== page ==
Pinterest, Getty Images, Instagram and Tik Tok
To protect the mental health and well-being of users, some social networks have also intervened in this direction. In early 2021 Pinterest was the first platform to eliminate advertising for weight loss products, appetite suppressing pills and supplements, before and after weight loss images, body shaming, and non-cosmetic result claims. realistic. “Around the world, people of all ages are facing challenges related to body image and mental health, particularly as we emerge from the COVID-19 pandemic and kick off the summer season”, Pinterest said in a post on blog.
In 2017, Getty Images announced that it will no longer accept photoshopped photographs to make models appear thinner or wider. In an email explaining the new policy, Getty announces the change to the creative skills submission requirements guidelines, essentially guidelines for freelance contributors, for all creative content to ban body retouching.
In 2019, Instagram restricted posts promoting weight loss products so that minors couldn’t see them. It also removed content advertising “miracle claims about certain diet or weight loss products”.
Tik Tok has revamped its policies to limit ads that do not align with the “positive, inclusive and safe experience we are committed to on Tik Tok”. The app banned advertising for weight loss supplements and increased restrictions on ads that promote “harmful or negative body image”.
Editing images to achieve aesthetic perfection is now a widespread behavior on the internet
To the point of making people little or completely unrecognizable in case of live meetings. In fact, not only influencers, but also users in personal profiles or in dating apps resort to excessive alterations of their digital image. More and more often we hear stories of those who, passing from a virtual to a real acquaintance, have been disappointed. Sometimes it is just a matter of giving too much importance to aesthetics, but other times the point is the feeling of having been deceived and of lack of sincerity on the part of the other person.
We are not talking about small adjustments to exposure, contrast, size of a photo (who of us has never technically intervened on a photo?), but of real manipulations to the point of not allowing to connect the person in real life to the online image with all its strengths and weaknesses (isn’t it much better when someone knows us personally and exclaims “you are better live!”?).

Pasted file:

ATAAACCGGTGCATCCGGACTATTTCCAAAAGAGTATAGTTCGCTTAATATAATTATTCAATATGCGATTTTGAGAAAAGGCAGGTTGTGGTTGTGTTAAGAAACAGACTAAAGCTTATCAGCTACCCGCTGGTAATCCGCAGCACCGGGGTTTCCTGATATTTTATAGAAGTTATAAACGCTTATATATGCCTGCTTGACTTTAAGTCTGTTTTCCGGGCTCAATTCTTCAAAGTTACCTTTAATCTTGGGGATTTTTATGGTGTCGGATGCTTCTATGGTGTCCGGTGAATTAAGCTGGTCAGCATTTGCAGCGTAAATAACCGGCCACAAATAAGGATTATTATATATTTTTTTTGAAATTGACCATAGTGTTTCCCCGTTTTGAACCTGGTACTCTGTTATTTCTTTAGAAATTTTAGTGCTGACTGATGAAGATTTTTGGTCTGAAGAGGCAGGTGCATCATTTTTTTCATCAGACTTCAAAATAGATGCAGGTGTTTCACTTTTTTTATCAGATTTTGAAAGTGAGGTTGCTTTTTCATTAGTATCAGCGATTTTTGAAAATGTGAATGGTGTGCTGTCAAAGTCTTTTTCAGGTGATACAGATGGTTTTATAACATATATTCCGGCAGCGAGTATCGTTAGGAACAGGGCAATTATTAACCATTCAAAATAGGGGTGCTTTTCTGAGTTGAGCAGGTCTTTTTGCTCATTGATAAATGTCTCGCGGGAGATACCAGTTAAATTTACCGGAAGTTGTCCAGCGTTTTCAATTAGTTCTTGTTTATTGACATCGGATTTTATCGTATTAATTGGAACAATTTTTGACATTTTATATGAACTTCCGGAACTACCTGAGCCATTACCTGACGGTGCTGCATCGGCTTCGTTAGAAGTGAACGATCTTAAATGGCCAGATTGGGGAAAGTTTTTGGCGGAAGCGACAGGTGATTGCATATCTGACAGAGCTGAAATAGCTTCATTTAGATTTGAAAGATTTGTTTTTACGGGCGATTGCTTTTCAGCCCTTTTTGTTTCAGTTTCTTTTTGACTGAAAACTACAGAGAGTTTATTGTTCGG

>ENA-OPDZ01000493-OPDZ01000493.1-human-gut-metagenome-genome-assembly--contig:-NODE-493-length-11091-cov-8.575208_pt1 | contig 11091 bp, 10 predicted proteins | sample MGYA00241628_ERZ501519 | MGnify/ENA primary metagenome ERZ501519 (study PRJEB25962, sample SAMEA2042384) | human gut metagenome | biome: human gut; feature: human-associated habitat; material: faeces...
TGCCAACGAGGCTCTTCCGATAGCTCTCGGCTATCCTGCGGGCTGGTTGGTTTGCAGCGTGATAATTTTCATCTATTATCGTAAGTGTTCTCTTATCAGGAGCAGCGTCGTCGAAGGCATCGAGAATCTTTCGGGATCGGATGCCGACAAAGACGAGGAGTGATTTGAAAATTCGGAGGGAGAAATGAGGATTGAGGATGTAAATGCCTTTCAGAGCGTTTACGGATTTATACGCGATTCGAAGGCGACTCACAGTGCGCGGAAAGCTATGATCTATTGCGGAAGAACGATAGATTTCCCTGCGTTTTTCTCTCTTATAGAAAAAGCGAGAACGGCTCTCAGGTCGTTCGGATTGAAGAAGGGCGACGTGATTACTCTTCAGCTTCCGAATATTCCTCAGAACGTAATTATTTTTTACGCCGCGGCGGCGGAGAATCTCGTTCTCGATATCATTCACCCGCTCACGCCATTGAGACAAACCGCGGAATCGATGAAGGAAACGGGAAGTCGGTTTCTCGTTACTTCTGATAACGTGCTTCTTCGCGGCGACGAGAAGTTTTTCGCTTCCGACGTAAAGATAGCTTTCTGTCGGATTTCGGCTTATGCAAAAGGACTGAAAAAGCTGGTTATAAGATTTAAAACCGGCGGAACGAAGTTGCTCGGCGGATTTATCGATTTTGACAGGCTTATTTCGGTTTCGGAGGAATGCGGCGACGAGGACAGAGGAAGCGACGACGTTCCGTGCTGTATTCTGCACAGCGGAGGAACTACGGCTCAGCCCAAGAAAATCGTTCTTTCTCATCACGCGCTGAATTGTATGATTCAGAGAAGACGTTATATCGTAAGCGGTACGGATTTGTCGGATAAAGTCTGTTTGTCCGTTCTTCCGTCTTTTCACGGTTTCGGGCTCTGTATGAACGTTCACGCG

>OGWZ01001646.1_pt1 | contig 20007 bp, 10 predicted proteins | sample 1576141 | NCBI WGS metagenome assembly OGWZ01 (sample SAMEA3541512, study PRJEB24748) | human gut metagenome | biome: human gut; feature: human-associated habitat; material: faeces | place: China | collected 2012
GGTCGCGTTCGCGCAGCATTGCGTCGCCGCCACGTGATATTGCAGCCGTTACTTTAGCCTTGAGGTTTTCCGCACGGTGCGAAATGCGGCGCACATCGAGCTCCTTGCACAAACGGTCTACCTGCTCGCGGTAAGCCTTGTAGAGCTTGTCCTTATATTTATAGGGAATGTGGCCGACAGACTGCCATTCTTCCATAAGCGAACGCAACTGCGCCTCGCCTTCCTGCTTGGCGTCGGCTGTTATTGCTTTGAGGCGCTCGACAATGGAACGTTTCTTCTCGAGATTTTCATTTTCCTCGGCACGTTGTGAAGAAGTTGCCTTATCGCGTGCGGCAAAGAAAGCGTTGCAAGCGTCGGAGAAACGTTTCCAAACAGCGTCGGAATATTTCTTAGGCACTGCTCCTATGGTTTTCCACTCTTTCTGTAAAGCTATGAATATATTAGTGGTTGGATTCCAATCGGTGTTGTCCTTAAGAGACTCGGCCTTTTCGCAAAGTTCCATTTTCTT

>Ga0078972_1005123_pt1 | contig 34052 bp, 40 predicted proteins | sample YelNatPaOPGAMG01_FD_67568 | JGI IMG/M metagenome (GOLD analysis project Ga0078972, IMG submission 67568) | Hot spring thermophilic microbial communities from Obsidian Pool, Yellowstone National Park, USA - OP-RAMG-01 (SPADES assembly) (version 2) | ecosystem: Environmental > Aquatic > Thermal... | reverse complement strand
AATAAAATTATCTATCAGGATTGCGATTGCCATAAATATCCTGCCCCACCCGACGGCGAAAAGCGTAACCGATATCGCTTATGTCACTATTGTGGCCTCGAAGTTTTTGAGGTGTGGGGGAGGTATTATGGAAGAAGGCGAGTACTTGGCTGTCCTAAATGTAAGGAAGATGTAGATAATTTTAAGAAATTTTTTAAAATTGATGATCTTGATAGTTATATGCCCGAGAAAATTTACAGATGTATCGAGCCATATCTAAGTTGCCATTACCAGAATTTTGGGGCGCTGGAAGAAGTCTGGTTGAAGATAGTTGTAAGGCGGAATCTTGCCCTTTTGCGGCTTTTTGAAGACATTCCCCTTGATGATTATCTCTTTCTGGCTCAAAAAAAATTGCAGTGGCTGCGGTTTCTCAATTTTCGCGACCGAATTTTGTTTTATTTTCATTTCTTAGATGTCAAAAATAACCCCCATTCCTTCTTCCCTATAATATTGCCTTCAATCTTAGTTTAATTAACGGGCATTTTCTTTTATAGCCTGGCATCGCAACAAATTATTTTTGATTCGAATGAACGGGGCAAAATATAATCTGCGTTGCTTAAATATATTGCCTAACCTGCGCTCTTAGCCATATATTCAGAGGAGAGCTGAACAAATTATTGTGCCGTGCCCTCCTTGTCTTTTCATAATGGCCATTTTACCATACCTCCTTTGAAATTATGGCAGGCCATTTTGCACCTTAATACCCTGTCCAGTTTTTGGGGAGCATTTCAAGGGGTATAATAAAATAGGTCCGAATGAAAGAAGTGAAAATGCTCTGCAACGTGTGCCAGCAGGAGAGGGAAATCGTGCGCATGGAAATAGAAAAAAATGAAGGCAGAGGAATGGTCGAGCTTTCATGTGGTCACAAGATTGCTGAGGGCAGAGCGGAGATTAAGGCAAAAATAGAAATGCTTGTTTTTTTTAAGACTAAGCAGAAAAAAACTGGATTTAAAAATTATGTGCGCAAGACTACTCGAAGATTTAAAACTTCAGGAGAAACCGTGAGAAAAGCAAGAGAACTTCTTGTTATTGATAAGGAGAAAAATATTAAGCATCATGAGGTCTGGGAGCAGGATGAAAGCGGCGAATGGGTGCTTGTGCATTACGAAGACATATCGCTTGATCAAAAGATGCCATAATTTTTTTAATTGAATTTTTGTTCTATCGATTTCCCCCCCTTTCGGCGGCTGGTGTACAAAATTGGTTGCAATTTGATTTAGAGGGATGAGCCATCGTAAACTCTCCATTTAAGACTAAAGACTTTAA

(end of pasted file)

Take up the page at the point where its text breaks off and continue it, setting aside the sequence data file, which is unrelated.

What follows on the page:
Netflix documentary The Social Dilemma revealed that suicides of pre-teen girls in the United States have skyrocketed by 150% and one of the main reasons is the increased use of unrealistic images on social media. Case24, a phone case company, conducted a study analyzing the editing habits of Brits before uploading an image to social media: 71% of people edit the selfies they post.
In 2019, photographer Rankin made the series of Selfie Harm shots in which he photographed 14 teenagers and handed them the image to edit and filter, until they considered it “ready for social media”, juxtaposing them to the un-retouched versions. Rankin found that the participants themselves preferred the originals, but did what they had seen their peers do. The photos are part of an exhibition and panel called “Visual Diet”, an initiative launched by M&C Saatchi, Rankin and MTArt Agency that explores the impact of images on our mental health.
“This is a new, improved reality, a world where teenagers (or even younger children) can digitally change themselves in seconds. Mix this readily available technology with celebrities and influencers sporting impossible shapes with impossible faces and we’ve got a recipe for disaster”.
Are we becoming more obsessed with aesthetics, experiencing mental health disorders, low self-esteem or pathological behaviors more frequently than in the past, especially among young people? The discourse on images is really broad and complex, there would be many things to say and we will return to talk about this theme, because a more responsible fashion also involves giving voice to positive messages. Like that of a healthy relationship with our body and the acceptance of the impossibility of perfection.
Photo: Antoine Beauvillain (cover); other photos, from Selfie Harm, Rankin.